There may not be a greater intimation of loneliness than a child attempting to play a videogame that was designed for two persons. Picture them sat cross-legged in front of an old boxy television, completely by themselves, attempting to rush their limbs across two gamepads, and sighing with their entire torso when the effort produces no satisfying interplay. See that kid? It’s me.
Not just me so it turns out. Folmer Kelly is also that kid and, I suspect, are so many other insular folk out there. Perhaps this includes you as well? Kelly gets a mention as his Ludum Dare 31 entry Entertainment Software for Lonely Children sees him revisiting that childhood pastime.
More than nostalgia, it’s firmly framed as more of a wish fulfilment, with his current mindset as an adult playing a somewhat regretful narrator. Essentially, it’s Kelly’s answer to the question: what would you say to yourself when you were a kid?
Kelly’s boyhood haunt is two-player Pong. And so it’s this classic arcade game that acts as an electronic conduit through space and time, transporting us back to his youth as if it were the Ghost of Christmas Past. Not that it’s particularly demanding on the artist, but Pong is recreated faithfully here as you’d expect from a person who has had it so grossly burned into their forethoughts. The bare and bold lines—now pink and with kinks at the corners— form that recognizable playing court; two squares abreast a ubiquitous voidspace.
The most divergent and noticeable idiosyncrasy is the way the score is tallied. Rather than points being rewarded to the player that bats the pixel-square ball past the opposition, the points ascend with each successful rebound. It’s a change that reflects the appropriated goal of the single, lonely player to this two-player set-up; rallying with themselves for as long as possible.
Also re-purposed for the solitary individual are the controls. “I tried to simulate the frustrating difficulty of having to deal with two controllers at the same time, but for one player,” Kelly writes. He manages this by having both bats dictated by a single control set, but the up and down movements of the right-hand bat are inverted, while the left-hand bat moves upwards as you’d expect when pressing up, and vice versa.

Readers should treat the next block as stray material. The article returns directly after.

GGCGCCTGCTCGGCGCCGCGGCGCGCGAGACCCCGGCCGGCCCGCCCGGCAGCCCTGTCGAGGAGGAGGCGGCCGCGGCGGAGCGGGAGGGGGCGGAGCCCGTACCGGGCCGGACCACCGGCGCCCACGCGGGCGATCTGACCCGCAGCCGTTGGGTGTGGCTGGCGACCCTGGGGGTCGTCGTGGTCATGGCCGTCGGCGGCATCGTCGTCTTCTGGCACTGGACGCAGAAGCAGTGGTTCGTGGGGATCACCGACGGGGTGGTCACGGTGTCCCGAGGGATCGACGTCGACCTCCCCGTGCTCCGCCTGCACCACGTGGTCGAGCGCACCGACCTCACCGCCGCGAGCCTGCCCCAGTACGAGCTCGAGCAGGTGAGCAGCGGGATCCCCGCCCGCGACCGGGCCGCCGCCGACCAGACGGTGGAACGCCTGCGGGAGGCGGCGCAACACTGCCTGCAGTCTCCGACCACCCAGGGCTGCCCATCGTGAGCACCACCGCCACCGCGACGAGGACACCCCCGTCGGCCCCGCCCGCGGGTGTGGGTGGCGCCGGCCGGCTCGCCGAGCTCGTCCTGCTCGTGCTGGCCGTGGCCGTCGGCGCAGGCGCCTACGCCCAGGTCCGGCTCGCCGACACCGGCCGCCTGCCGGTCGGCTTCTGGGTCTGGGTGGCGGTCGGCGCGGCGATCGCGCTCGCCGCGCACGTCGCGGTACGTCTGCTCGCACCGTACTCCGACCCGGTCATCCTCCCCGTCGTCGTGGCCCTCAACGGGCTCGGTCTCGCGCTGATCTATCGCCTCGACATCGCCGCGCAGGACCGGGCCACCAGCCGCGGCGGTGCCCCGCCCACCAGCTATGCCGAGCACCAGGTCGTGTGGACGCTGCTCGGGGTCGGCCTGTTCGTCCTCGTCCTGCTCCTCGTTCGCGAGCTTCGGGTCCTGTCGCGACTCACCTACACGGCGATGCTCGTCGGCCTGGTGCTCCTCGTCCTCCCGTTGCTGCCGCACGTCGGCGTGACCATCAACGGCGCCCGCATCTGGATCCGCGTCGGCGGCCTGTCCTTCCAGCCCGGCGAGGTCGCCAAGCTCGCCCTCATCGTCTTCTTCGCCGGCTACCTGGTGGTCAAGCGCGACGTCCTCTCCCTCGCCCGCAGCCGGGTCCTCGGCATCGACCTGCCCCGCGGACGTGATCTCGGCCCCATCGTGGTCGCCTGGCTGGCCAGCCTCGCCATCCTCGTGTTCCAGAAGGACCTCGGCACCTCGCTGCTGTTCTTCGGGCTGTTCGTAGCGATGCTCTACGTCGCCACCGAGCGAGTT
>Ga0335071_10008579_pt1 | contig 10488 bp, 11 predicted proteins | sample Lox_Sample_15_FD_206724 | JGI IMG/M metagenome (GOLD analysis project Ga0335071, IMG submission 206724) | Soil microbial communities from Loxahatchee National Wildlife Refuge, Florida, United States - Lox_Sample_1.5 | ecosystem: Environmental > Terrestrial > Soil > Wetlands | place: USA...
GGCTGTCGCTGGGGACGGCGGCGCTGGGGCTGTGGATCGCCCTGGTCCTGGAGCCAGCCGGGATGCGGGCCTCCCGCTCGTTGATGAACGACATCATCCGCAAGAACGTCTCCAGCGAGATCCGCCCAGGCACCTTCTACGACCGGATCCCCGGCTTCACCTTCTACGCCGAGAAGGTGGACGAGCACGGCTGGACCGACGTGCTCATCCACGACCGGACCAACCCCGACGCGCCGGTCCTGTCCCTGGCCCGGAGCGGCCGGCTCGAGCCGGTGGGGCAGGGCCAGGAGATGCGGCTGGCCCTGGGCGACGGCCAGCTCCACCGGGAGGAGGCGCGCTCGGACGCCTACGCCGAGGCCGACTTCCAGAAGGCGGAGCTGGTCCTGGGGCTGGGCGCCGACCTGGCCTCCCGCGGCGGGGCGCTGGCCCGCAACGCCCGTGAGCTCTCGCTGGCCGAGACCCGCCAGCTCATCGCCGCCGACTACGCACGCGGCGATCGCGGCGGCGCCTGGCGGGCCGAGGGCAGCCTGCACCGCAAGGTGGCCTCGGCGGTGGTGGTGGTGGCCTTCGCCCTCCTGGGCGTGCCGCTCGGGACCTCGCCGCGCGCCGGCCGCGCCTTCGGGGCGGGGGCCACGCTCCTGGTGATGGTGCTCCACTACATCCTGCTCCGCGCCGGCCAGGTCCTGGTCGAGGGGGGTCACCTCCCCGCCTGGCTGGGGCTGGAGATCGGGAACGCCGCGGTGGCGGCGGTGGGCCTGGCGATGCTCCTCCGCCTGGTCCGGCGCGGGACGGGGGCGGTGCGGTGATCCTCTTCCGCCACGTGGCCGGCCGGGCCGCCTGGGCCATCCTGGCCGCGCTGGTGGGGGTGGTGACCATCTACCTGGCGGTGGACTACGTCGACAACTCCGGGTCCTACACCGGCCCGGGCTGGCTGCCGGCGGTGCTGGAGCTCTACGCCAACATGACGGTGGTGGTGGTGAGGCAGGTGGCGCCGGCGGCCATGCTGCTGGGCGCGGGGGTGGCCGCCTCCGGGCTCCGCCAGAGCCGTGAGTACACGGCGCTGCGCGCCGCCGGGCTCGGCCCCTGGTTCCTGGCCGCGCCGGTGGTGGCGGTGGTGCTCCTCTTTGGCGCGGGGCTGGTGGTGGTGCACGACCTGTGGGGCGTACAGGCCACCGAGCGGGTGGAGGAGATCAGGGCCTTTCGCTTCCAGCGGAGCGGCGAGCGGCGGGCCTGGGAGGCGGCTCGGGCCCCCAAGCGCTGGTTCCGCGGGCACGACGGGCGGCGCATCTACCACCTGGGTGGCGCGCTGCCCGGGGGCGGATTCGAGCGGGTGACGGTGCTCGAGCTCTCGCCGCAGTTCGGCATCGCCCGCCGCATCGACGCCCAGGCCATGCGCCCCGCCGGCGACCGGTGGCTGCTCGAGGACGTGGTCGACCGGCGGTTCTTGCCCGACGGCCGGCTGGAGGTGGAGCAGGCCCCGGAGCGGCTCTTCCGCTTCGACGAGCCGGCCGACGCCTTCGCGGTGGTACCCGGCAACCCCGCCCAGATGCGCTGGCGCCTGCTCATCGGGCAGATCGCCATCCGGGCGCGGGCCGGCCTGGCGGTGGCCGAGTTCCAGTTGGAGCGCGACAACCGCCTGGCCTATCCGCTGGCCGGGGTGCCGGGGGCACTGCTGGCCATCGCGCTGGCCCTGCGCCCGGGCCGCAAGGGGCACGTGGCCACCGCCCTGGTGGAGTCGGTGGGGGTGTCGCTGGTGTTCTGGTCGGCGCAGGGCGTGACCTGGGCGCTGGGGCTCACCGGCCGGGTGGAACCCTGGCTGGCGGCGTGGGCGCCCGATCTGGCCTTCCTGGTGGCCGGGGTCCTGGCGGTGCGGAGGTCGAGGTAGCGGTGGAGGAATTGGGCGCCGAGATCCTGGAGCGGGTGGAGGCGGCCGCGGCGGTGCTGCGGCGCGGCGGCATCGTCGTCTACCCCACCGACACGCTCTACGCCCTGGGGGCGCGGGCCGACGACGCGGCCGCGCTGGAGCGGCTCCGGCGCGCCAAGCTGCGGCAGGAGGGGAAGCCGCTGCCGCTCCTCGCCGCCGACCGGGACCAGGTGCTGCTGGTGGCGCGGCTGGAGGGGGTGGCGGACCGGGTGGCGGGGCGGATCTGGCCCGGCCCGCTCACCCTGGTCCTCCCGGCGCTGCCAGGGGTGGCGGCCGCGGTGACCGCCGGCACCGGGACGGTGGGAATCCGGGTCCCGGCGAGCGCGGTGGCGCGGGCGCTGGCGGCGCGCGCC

Adjusting your balance to these topsy-turvy controls takes some getting used to, and so it’s almost a given that you’ll miss a rebound at some point. When you do, the court is transformed into a child’s oblong head, and a message from the adulthood Folmer Kelly is written along the bottom.
“Remember that most people are too worried about themselves to worry about your appearance or mistakes,” reads one of these messages. I found myself nodding along with the wisdom in those like that previous one. If only I could have secured my worries as a child with the knowledge I have now.
There are others that had me chuckling along at how familiar they were. These were those that concerned behavior that, I had thought, were exclusive to me as a child, then being revealed as something more universal, at least for us lonely kids. Such as the rascally, “Stop lying to get attention. You’re getting too good at it.” It’s worth playing if only to see yourself in these messages. But it also, hopefully, acts as a qualifying reminder of how you’ve matured over the years. Has that loneliness ever left you, though?
You can play Entertainment Software for Lonely Children on Newgrounds. It can also be downloaded for free on itch.io.